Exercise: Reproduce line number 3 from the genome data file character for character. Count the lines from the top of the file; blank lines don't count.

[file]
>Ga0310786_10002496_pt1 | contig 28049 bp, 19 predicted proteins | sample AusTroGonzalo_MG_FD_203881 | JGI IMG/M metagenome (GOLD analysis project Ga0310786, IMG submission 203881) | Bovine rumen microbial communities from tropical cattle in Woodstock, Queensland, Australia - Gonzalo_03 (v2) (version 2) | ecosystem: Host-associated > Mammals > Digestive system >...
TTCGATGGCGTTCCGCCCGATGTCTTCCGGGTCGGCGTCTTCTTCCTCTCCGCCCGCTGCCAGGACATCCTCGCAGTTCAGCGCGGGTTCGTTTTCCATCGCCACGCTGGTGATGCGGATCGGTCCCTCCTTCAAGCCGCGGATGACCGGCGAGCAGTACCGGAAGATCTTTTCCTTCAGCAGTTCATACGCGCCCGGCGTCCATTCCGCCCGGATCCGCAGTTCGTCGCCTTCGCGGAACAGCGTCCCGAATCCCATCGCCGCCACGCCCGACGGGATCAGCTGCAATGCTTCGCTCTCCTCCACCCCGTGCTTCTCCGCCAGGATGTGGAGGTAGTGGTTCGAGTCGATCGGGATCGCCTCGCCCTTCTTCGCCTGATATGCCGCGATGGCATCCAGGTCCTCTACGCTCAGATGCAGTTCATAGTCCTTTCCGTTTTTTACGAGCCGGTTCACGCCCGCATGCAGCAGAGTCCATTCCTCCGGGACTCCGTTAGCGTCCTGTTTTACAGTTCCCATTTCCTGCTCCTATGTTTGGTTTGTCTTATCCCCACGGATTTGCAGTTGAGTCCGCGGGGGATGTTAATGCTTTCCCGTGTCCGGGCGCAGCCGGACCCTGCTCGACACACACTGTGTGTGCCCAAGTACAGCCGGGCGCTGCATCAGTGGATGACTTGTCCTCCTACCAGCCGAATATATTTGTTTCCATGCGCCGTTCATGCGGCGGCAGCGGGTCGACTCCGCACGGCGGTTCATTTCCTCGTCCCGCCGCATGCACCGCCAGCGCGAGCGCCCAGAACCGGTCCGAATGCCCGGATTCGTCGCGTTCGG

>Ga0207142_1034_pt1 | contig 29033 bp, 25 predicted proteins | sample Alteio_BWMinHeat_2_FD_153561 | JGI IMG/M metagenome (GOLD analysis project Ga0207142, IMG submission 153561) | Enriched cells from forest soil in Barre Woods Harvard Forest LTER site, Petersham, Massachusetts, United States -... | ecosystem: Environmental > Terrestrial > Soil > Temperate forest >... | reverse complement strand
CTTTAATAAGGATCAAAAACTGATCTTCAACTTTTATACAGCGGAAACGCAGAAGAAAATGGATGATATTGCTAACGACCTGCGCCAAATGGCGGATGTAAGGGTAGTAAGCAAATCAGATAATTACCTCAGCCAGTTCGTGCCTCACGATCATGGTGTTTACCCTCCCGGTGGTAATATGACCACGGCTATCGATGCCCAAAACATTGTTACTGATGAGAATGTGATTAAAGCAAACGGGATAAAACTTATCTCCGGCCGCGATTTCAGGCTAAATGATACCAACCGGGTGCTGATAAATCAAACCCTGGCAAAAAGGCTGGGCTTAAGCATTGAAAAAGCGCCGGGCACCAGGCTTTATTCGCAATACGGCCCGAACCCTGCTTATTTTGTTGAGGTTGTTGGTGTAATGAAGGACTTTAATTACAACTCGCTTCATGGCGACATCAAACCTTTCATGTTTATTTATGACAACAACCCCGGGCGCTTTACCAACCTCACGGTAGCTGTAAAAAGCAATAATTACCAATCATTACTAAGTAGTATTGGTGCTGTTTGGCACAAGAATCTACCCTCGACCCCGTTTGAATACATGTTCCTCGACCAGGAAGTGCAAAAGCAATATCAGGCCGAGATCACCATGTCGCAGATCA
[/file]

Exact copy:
>Ga0207142_1034_pt1 | contig 29033 bp, 25 predicted proteins | sample Alteio_BWMinHeat_2_FD_153561 | JGI IMG/M metagenome (GOLD analysis project Ga0207142, IMG submission 153561) | Enriched cells from forest soil in Barre Woods Harvard Forest LTER site, Petersham, Massachusetts, United States -... | ecosystem: Environmental > Terrestrial > Soil > Temperate forest >... | reverse complement strand